A big example was the early creation of a new public program run by the counties for low-income people who did not qualify for Medi-Cal. This change provided coverage to more than 700,000 people, and now, most of them—and many more—will be rolled into the Medi-Cal program beginning on Jan. 1. By the time the change is fully implemented, California could have 9 million people enrolled in Medi-Cal, or nearly one in every four residents of the state.
The federal government paid for the early expansion, and it will pay for 100 percent of the cost of the newly expanded Medi-Cal program for the first three years. By 2020, the state expects Californians to be receiving about $6 billion worth of additional care a year, at a cost to state taxpayers of $600 million.
The expansion will open Medi-Cal’s rolls to anyone with an income below 138 percent of the federal poverty level, or about $16,000 for an individual and $32,500 for a family of four. Low-income people with no children will be eligible for free care for the first time.
Thanks to the Bridge to Reform, the early-adopter program run by the counties, the Medi-Cal expansion figures to be the simplest of the various parts of the Affordable Care Act to implement here. In most counties, the infrastructure is already in place. And for many patients, it will just be a matter of transferring their enrollment from one public program to another.
But there will be challenges. The biggest might be finding enough doctors to care for all the new patients, since many physicians refuse to take Medi-Cal patients because the reimbursement is so low.
“In the short term, I would not be surprised if people have trouble getting to health care, a physician or another provider,” said Assemblyman Richard Pan, a Democrat from Sacramento and a practicing pediatrician. “There will probably be backups and waits and so forth.”
But Pan said he thinks the backlogs will clear once the surge of new patients settles in and people get treatment for problems they have been neglecting because they could not afford to pay for care.
The young invincibles
Beginning Jan. 1, nearly every Californian will be required to have health insurance, or else pay a penalty on their taxes. But many of those who do not get insurance at work and are not eligible for Medi-Cal will be able to get subsidies from the federal government to make their coverage more affordable.
The subsidies, in the form of tax credits paid in advance on the consumer’s behalf directly to an insurance company, will be available through Covered California. This new online marketplace managed by the state has contracted with 13 health insurers to offer coverage in 19 regions around the state.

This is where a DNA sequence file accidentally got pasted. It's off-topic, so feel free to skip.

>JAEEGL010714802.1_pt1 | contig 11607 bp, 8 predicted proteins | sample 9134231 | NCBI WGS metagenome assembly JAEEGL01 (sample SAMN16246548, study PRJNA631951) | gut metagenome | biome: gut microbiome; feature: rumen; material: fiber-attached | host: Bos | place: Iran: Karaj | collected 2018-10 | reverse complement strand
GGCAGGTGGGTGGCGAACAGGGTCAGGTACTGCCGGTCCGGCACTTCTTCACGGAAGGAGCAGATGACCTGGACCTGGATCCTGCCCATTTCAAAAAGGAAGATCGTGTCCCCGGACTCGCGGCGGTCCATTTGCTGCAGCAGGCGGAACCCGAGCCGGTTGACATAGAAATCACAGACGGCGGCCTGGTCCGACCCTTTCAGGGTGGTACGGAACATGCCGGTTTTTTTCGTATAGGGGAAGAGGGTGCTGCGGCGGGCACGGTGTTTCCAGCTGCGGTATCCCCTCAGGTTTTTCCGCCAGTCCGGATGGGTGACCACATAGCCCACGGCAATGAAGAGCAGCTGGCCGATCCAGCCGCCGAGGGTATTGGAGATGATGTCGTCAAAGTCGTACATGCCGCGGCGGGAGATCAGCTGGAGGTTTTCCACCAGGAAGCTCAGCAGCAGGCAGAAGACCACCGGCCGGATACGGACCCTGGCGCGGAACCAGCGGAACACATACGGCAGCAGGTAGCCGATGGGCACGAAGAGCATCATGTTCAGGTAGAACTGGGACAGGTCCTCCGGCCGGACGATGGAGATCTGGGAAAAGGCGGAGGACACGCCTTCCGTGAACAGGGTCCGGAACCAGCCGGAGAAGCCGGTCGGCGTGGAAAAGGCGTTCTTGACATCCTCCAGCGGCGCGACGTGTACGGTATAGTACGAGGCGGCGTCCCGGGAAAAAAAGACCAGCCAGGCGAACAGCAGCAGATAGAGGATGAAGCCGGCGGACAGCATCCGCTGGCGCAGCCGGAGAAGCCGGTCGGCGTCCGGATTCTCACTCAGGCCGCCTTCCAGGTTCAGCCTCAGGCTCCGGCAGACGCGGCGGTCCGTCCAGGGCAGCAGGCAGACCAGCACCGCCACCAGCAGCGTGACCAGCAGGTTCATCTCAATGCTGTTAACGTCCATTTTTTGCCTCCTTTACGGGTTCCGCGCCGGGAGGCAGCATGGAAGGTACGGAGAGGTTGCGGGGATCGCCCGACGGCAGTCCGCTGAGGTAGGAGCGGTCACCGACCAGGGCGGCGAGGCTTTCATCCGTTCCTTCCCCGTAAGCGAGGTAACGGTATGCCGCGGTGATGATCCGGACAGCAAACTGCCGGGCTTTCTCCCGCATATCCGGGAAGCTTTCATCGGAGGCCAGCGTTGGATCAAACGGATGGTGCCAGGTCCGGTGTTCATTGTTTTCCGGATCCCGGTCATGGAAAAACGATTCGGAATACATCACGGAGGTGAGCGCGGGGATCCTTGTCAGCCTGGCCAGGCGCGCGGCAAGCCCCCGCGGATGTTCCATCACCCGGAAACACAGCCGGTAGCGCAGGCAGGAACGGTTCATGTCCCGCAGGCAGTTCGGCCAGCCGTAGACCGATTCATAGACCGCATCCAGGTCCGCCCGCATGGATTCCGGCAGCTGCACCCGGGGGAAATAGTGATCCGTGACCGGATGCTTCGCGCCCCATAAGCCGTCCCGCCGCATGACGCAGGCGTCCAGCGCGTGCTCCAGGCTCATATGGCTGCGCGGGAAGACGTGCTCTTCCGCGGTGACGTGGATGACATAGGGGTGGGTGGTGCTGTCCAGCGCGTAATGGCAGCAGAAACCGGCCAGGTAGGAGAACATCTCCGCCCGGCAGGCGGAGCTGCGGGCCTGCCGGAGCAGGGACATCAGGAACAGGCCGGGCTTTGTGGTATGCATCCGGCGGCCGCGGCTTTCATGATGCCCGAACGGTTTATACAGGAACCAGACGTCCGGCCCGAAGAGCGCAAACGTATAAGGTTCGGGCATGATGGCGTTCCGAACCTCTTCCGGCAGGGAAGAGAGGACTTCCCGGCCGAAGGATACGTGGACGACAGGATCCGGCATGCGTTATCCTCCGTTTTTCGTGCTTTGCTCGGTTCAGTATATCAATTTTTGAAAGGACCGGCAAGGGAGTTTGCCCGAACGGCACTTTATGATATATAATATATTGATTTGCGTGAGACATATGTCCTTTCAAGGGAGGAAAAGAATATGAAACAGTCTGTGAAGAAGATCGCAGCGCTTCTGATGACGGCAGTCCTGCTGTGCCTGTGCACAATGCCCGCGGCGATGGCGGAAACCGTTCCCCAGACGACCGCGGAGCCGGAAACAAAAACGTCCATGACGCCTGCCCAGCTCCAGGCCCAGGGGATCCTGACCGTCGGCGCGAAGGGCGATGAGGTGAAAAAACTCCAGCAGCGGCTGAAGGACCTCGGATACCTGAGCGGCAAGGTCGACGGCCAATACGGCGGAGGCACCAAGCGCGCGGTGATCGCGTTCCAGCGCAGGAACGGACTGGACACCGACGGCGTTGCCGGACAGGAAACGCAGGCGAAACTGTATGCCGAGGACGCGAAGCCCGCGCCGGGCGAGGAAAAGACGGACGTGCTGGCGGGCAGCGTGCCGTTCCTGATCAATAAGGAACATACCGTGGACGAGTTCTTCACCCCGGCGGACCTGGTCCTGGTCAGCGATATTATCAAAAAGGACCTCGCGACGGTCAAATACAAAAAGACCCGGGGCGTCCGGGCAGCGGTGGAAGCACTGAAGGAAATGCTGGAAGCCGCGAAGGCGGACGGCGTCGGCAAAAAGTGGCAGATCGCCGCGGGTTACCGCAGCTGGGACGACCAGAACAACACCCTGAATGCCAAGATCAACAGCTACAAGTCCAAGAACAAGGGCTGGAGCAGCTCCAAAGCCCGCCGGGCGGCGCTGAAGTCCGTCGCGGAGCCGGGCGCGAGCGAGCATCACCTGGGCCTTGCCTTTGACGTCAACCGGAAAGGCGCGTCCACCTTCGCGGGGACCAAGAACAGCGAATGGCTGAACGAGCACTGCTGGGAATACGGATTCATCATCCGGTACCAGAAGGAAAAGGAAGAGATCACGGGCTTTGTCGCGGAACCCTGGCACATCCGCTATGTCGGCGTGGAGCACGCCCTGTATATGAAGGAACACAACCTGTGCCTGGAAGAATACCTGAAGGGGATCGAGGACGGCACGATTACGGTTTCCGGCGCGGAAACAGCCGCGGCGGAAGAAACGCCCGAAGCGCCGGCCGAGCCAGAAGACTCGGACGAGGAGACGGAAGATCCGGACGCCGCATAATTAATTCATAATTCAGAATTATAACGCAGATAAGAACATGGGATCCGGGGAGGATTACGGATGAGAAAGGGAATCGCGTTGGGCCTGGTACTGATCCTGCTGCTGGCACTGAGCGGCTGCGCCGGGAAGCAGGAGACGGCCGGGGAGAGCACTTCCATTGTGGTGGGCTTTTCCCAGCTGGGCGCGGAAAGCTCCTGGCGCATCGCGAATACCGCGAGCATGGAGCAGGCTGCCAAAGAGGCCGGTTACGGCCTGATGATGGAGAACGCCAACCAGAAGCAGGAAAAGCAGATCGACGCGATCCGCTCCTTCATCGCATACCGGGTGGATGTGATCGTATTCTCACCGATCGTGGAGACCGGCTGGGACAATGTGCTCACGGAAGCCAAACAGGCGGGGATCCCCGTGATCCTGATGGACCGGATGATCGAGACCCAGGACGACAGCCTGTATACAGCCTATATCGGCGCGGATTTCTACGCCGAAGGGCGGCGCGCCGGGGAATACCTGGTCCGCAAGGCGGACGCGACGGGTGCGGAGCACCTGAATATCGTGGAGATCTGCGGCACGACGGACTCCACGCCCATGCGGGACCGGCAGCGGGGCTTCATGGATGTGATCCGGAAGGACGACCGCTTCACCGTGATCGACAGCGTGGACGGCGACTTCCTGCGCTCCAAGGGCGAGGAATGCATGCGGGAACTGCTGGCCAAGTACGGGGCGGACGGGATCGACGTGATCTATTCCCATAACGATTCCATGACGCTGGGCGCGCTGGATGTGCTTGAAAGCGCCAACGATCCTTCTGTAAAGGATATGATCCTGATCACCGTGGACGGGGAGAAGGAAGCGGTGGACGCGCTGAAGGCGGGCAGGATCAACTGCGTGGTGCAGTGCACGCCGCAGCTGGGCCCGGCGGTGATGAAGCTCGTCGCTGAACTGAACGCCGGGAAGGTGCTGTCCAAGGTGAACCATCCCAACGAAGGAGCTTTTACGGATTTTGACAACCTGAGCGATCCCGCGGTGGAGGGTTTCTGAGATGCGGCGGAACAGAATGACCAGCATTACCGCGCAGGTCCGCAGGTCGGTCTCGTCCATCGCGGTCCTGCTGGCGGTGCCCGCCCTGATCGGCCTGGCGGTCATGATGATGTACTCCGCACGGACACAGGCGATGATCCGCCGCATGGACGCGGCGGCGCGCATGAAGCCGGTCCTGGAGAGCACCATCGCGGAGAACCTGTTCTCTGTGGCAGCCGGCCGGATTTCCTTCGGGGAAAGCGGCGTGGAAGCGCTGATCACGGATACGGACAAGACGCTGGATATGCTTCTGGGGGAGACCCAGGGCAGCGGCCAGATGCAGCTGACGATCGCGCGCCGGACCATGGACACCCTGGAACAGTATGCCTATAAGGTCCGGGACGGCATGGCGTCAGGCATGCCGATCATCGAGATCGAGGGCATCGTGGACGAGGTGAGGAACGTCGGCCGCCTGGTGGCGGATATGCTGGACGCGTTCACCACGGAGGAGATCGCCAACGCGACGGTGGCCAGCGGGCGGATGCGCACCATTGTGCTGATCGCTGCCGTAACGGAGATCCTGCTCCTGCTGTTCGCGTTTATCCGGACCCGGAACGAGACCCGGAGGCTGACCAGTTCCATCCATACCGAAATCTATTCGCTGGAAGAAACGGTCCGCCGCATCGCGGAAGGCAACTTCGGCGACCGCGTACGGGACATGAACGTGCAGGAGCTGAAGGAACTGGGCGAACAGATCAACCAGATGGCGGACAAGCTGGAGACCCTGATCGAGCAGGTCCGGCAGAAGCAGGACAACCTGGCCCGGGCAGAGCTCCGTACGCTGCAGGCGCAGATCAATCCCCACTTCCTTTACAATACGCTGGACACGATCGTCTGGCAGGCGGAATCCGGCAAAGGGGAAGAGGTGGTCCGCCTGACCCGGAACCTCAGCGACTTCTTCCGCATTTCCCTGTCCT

Every plan will offer the same 10 essential benefits: coverage that will be, in most cases, more comprehensive than is generally available today.
And the plans will be classified into four categories—platinum, gold, silver and bronze—depending on how much of the cost of care is covered by the insurance company.
“Consumers will be able to make apples-to-apples decisions that they have not been able to make in the past,” said Peter Lee, executive director of Covered California. “We are changing the focus of health insurance from being a shell game, hiding from consumers what’s covered and not covered … to providing the best care possible to [help consumers] stay healthy and get care when they need it.”
The platinum plans will have the highest monthly premiums, and they will cover 90 percent of the cost of a consumer’s care. The cheapest plans will be bronze, but they will cover only 60 percent of the cost of a person’s care. Within each category, all the plan details will be identical. The insurance companies will compete by trying to offer better networks of doctors and hospitals and better service.
A crucial change: Consumers will be able to choose any of these plans regardless of their health history. They can’t be denied coverage or charged more if they have been sick. Rates will vary based on geography to reflect the cost of care in different parts of the state. And older people will have to pay more than younger people, though they cannot be charged more than three times as much for the same plan. Today, it is common for older people to pay five times more than younger people, if they can get coverage at all.
As an example, a 32-year-old single person living in Butte County with an annual income of $30,000 a year will have choices ranging from a bronze level at $153 a month to platinum for $313 a month, after taking the subsidies into account, according to Covered California.
A couple in their 40s earning $50,000 would pay between $213 and $633 a month, depending on what level of reimbursement they wanted the insurance to provide.